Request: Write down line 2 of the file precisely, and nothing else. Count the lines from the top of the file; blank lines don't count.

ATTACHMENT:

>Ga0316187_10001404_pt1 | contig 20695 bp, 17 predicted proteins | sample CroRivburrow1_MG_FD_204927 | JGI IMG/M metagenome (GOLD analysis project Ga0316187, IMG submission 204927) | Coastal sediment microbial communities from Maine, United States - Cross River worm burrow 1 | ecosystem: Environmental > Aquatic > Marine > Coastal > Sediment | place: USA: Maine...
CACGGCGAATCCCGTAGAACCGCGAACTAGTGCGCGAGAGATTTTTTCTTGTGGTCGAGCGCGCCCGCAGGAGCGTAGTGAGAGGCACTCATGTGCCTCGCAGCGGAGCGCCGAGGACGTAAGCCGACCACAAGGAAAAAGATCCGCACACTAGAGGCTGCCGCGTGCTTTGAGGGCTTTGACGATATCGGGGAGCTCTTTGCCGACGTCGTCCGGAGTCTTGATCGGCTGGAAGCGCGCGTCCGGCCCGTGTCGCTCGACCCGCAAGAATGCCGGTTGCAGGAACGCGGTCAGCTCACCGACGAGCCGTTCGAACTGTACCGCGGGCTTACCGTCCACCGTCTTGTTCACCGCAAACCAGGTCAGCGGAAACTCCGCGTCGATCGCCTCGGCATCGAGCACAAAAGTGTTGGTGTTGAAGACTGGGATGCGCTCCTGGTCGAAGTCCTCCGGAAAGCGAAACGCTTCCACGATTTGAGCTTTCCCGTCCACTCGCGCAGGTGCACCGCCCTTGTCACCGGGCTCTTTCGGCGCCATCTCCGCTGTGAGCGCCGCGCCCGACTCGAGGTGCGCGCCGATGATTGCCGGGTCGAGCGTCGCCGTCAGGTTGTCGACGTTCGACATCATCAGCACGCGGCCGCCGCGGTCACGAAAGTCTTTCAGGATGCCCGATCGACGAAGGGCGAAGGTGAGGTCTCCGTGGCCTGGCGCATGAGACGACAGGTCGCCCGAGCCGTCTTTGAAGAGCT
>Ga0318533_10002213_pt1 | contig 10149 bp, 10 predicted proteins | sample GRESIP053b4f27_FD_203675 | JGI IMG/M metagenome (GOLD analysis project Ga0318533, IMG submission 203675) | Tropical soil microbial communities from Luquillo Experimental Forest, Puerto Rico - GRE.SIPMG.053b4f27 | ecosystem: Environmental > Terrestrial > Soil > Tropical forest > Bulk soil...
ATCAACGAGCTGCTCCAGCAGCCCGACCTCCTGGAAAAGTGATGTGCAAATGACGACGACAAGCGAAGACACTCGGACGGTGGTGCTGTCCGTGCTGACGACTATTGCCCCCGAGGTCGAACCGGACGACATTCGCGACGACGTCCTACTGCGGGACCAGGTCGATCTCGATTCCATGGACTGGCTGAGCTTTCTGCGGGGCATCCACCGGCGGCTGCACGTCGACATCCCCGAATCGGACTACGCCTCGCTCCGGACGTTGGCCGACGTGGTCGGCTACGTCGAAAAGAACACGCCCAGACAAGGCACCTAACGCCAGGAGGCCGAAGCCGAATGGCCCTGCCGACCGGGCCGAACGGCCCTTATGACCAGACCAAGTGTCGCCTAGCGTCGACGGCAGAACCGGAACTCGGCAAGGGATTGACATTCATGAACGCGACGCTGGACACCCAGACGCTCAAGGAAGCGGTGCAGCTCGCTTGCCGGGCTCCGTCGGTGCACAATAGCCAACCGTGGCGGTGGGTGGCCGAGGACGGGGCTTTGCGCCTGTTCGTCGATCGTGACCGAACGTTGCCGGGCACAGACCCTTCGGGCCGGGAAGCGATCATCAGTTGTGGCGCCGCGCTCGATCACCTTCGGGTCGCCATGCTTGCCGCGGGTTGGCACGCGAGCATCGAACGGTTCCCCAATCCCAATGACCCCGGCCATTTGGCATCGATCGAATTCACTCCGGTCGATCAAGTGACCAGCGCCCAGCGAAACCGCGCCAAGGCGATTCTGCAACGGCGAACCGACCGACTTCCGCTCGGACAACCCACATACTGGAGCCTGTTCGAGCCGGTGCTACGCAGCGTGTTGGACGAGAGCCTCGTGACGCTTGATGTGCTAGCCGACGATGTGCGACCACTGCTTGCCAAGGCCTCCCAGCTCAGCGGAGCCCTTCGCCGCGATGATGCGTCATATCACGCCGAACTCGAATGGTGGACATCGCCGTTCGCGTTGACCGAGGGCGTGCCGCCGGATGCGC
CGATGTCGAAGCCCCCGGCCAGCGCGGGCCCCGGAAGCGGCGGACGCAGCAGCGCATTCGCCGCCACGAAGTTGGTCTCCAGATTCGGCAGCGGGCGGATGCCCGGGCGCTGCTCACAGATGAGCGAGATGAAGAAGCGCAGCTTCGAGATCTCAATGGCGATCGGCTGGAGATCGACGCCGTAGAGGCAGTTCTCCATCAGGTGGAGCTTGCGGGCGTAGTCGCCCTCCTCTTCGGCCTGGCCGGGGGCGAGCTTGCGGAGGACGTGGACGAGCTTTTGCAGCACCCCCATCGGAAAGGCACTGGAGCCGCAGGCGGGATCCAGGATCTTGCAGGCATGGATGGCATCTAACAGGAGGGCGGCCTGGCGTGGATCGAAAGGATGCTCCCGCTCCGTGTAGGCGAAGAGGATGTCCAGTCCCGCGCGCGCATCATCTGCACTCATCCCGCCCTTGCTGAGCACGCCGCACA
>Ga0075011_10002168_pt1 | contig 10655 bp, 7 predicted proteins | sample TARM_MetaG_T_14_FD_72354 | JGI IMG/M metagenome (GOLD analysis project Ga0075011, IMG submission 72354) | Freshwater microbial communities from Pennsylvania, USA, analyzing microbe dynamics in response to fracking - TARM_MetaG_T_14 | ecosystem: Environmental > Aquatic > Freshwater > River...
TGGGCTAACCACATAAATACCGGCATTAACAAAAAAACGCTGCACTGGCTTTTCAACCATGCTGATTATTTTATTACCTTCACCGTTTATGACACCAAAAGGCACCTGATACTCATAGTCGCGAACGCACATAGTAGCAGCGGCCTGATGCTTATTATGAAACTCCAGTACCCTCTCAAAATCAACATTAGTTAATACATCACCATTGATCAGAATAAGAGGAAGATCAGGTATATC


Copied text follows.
CACGGCGAATCCCGTAGAACCGCGAACTAGTGCGCGAGAGATTTTTTCTTGTGGTCGAGCGCGCCCGCAGGAGCGTAGTGAGAGGCACTCATGTGCCTCGCAGCGGAGCGCCGAGGACGTAAGCCGACCACAAGGAAAAAGATCCGCACACTAGAGGCTGCCGCGTGCTTTGAGGGCTTTGACGATATCGGGGAGCTCTTTGCCGACGTCGTCCGGAGTCTTGATCGGCTGGAAGCGCGCGTCCGGCCCGTGTCGCTCGACCCGCAAGAATGCCGGTTGCAGGAACGCGGTCAGCTCACCGACGAGCCGTTCGAACTGTACCGCGGGCTTACCGTCCACCGTCTTGTTCACCGCAAACCAGGTCAGCGGAAACTCCGCGTCGATCGCCTCGGCATCGAGCACAAAAGTGTTGGTGTTGAAGACTGGGATGCGCTCCTGGTCGAAGTCCTCCGGAAAGCGAAACGCTTCCACGATTTGAGCTTTCCCGTCCACTCGCGCAGGTGCACCGCCCTTGTCACCGGGCTCTTTCGGCGCCATCTCCGCTGTGAGCGCCGCGCCCGACTCGAGGTGCGCGCCGATGATTGCCGGGTCGAGCGTCGCCGTCAGGTTGTCGACGTTCGACATCATCAGCACGCGGCCGCCGCGGTCACGAAAGTCTTTCAGGATGCCCGATCGACGAAGGGCGAAGGTGAGGTCTCCGTGGCCTGGCGCATGAGACGACAGGTCGCCCGAGCCGTCTTTGAAGAGCT